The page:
Advance Sought 


In this area HMRC want to know what it is you are seeking to achieve. Typically, this can be honed in to four separate segments: 

1 - The General Advance being sought 


In this segment, provide a simplistic overview of what you are trying to achieve.


2 - The Specific Advance being sought  


A detailed and precise advance must be noted. It is best practice for the Competent Professional* to consider how to phrase this and use appropriate technical terms. These terms should then be explained in an appendix or footer note. 


3 – The Field of Science or Technology you are working in  


Companies need to provide information regarding the field of science or technology they are advancing.  If the field is well known or understood, then usually a short sentence is enough to provide context here. But keep in mind, if this is an area where not much is known, additional context will be needed. In most projects there should not be a long list of reasons the project is advancing the field, there should be one or two, maybe three. 


4 – What type of advance you are seeking 


Consider if the project(s) fit into one or more of the below:


  • Extend overall knowledge or capability in a field of science or technology; or 

  • Create a process, material, device, product or service which incorporates or represents an increase in overall knowledge or capability in a field of science or technology; or 

  • Make an appreciable improvement to an existing process, material, device, product or service through scientific or technological changes; or 

  • Use science or technology to duplicate the effect of an existing process, material, device, product or service in a new or appreciably improved way (e.g. a product which has exactly the same performance characteristics as existing models, but is built in a fundamentally different manner) 


The advance sought should be established at the beginning of a project and is not likely to change unless there is a significant failing in the project. If there is, it is likely you have closed on R&D project and moved onto another, so you should consider restarting this process for the next attempt. Though hopefully some of the core information will translate across. 


Uncertainties Faced 


This will have a phase during the start of the project and likely evolve or expand over the project’s lifespan. 


From ascertaining what the market can do and what you are looking to achieve, you should have an idea of what areas of concern or deficiencies in current knowledge there are. Statements such as ‘how to get X to work with Y without doing Z’ can be used or could be more direct such as ‘how to develop A to provide B functionality’. This entirely depends on what you are trying to achieve. 


Tip: During the project the uncertainties may grow or morph dependent on the work undertaken, noted below, any new or change of uncertainties should be documented as iterations of the project’s progression. 


Work Done to Overcome Uncertainties 


This area could be summarised as the story of the project, what work was done, what were your findings and how did that achieve your advance or impact your next steps. 


HMRC will want to see evidence of work having been undertaken and recordings of results.


For example, if you are developing code, a screenshot of the coding generated, a file note explaining the tests done and its findings and the expected work from the outcome. This could lead to more similar files with new coding and test results.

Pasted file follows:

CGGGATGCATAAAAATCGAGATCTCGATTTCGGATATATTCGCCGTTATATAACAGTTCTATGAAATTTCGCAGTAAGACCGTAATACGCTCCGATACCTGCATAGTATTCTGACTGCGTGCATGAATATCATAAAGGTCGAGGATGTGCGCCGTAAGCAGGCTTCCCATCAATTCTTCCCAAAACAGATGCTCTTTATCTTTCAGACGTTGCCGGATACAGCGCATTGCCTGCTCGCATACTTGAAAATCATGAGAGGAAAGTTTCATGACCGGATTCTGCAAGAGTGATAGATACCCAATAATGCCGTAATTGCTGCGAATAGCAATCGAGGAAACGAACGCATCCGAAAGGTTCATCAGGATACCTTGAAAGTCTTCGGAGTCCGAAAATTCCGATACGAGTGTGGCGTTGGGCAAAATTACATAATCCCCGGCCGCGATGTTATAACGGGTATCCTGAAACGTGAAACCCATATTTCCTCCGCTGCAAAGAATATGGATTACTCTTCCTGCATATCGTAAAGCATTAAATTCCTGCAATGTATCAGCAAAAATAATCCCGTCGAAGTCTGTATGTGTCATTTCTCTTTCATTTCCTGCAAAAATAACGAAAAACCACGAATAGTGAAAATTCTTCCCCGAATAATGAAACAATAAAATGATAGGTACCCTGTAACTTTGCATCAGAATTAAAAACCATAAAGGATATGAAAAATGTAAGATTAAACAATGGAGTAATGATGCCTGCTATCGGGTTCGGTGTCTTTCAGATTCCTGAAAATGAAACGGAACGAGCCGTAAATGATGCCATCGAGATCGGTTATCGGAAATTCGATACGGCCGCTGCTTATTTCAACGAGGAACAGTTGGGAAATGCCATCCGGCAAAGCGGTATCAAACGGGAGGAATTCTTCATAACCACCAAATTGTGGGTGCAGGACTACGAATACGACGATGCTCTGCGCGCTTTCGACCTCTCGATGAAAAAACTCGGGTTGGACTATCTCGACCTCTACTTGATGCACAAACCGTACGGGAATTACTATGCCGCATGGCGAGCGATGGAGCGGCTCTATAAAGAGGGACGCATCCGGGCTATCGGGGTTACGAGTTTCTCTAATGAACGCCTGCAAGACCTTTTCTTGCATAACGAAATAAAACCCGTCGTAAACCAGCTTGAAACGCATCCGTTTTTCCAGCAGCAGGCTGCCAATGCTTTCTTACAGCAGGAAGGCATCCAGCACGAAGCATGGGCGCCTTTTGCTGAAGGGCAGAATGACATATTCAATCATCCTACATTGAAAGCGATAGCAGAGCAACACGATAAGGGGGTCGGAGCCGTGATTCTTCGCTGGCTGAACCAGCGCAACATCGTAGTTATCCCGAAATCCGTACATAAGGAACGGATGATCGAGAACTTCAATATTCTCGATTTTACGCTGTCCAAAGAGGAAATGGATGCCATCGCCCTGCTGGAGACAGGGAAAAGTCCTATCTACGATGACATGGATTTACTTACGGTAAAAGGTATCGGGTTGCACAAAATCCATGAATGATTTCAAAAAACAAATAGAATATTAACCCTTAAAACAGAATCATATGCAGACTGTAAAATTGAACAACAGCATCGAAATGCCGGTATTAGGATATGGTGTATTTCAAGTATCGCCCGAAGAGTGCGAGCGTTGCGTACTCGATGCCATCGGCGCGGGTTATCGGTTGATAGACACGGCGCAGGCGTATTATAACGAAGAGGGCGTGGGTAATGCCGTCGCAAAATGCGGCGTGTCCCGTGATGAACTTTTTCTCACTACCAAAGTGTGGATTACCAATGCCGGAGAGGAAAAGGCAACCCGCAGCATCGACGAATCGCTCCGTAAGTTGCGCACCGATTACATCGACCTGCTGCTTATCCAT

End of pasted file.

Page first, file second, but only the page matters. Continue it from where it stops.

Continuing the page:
Effectively, its keeping track of your progress and documenting where you are going next, which could be continuing in those steps or having to sidestep or even stop.  


Tip: Failures can be a great show of R&D work done as it evidences the challenges faced.


You may be able to get some of this data from your staff timesheets, depends on how much information is stored at that level. 


HMRC also like to see timelines for projects. Any made or corresponded about should be kept, with each iteration saved separately to show progression. 


For all documentation, we’d recommend that it is date stamped or saved it in a non-editable form.


As with staff time, how you operate will impact how best to do this. This could be that you are requested to tender for a potential new client and as part of that you research what they need and what they already have, this would be prime information for the baseline segment.


Or it could be the job is internal to yourself and you employ a Competent Professional to lead the project, it could be stipulated that each element of the project is required to have some sort of summary document which includes R&D queries as well as other internally required information [due dates such like]. 


Your chosen R&D tax adviser will request this information from you and ensure it is documented to HMRC in the Additional Information Form. Depending on the number of projects per claim, you may expect your adviser to have one or more consultation calls with you to gather the information needed and then further information/ evidence is requested via email. 




Ultimately record keeping is essential in making commercial decisions and especially to ensure full compliance and defend any potential HMRC enquiry.


Due to the introduction of HMRC’s Additional Information Form, it is critical that the information and evidence is available and can gathered from you by your chosen R&D tax adviser as this is the information that HMRC need to process your R&D claim. Without this information, your claim will be rejected by HMRC.


Our recommendation for small and medium-sized businesses is that the record keeping for R&D is inbuilt in your processes, so that in the end whenever R&D occurs it becomes second nature to record all the necessary information. Allowing you to continue striving for your other commercial goals whilst utilising the tax relief you are entitled to. 


The greater the records, the more streamlined your R&D Tax Claim will be; saving you more time and energy in the long run. 


What tips do you have for recording R&D projects? We’d love to hear yours! Put them in the comments section below.